I don't want to brag, but when I was in secondary school I was pretty good at the old game of tennis. I played for the school team for three years and, well, let’s just say, my one-hand backhand was really, really good.
I loved playing it, and badminton as well, as much for the social side of things as the actual sport and have so many happy memories of a group of close pals laughing at training and shouting support from the sidelines during matches.
For years, I watched all the major tournaments and I had my favourite players (Steffi Graf) and knew all the stats. Tennis was actually a big part of my teenage years.
Fast forward a good few years (decades) and faced with trying to fill hours of lockdown, plus a love of online shopping, I ending up buying the family rackets, balls, and a very reasonable membership to some outdoor courts.
It has been great to rediscover my love of the sport and to gradually get better again. To get moving, and find exercise that doesn’t feel like a massive effort, has been really positive. Plus, getting outdoors during this amazing weather we have been having, and to be with my family, has all been amazing.
It has been even better to see my nine-year-old daughter, Joan, get more interested and improve each time we play. She is the kind of child that can get frustrated if she isn’t finding something easy. So, learning to work hard at something in order to improve has been a huge benefit to her.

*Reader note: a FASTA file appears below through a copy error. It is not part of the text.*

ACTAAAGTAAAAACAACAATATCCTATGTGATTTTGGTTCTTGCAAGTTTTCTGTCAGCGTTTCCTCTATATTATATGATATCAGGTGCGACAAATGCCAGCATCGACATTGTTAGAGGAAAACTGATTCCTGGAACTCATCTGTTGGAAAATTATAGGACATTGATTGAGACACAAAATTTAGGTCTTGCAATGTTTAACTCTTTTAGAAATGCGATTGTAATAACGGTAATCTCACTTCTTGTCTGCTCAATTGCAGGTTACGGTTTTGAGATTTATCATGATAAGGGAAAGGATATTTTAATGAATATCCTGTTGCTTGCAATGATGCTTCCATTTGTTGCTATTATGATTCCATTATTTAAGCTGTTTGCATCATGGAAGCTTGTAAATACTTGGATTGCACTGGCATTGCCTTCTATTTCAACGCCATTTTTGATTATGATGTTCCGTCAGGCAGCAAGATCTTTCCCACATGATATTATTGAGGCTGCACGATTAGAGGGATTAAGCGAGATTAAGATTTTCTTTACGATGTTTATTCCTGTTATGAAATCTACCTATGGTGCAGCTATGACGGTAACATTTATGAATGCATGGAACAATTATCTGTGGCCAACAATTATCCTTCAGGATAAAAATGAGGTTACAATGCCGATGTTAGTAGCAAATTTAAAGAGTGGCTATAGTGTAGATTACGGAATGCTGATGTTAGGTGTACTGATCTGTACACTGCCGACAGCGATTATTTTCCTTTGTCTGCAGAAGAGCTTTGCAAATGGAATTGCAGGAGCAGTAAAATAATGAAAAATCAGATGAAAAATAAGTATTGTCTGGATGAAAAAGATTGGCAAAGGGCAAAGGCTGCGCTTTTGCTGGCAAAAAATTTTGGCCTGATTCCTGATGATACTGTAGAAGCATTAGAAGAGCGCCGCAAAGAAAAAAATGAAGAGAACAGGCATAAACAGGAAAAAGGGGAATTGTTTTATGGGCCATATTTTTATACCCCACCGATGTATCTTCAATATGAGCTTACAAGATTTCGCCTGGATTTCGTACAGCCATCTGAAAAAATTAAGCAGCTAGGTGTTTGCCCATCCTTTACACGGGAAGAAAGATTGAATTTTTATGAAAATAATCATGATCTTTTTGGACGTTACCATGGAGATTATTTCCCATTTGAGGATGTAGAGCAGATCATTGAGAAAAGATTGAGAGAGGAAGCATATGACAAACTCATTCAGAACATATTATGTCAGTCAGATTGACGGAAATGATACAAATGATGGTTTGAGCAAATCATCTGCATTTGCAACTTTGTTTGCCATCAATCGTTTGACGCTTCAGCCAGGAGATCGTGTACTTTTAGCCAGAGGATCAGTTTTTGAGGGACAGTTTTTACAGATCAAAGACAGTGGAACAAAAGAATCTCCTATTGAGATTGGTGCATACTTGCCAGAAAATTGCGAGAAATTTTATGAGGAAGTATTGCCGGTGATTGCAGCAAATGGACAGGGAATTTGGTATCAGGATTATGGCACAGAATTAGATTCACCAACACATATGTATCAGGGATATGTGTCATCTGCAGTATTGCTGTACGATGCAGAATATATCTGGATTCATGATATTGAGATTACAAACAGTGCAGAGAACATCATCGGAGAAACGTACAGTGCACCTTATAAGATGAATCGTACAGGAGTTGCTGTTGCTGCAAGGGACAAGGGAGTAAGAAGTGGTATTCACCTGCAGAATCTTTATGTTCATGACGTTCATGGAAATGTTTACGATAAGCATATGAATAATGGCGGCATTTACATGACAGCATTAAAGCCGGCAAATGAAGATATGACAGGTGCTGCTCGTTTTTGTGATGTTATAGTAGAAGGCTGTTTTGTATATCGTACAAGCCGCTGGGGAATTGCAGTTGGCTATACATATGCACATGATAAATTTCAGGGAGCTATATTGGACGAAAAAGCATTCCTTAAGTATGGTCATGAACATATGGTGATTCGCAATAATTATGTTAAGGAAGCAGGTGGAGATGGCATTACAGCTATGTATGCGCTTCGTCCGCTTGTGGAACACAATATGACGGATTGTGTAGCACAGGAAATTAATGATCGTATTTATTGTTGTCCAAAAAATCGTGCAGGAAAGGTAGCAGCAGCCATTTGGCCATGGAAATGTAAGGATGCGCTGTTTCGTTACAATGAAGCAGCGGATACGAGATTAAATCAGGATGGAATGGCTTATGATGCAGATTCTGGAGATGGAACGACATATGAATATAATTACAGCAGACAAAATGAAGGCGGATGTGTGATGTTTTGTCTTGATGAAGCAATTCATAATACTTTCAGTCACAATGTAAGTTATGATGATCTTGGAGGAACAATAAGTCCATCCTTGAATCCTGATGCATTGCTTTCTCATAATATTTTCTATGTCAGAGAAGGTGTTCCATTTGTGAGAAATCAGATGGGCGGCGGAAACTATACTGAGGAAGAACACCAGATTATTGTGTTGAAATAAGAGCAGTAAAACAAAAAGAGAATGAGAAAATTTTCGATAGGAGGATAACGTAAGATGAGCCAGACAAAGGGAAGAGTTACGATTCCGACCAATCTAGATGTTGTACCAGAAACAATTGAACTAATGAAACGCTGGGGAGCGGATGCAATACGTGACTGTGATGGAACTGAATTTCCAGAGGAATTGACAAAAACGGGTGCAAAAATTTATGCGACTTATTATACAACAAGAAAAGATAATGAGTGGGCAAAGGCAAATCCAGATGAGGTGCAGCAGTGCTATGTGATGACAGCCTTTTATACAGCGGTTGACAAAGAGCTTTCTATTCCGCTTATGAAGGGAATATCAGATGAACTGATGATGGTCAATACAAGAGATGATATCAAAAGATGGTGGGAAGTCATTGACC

There have been many mini John McEnroe moments, whereby she has moaned, given up, and just walked off the court.
If she misses the ball, the racket falls to her side and the shoulders slump. My husband and I then have to coax her back into the frame of mind to give it another go.
On the flip side, her delight when she hits a good ball is wonderful to see and is something we can all remember happening when we were children. The feeling we got when we mastered something new and got really good at something, the sheer happiness could be such a rush.
The other thing tennis has reinforced for Joan is how to be part of a team. She has been playing basketball for three years and they were just getting to that stage where the children were divided into teams and learning to play games when we went into lockdown, so, I think, getting back to a sport whereby she has to play as part of a duo or a team has been really good for her.
Another lovely thing to come from rediscovering tennis is that Joan has been able to play safely with her friends. It is so important, the longer we are in lockdown, that children get to reconnect with schoolmates and friends. It has been a long time, in their worlds, to be apart from one another, and I know, in many cases, it has become difficult for children.
I see Joan’s grumpy mood improve after only a few minutes of running around chasing a ball with a pal. It’s a combination of being outdoors, seeing friends, racing about, being loud, and laughing: It’s good for their little souls. And, really, if she goes on to get a great interest in the sport, that would just be a bonus.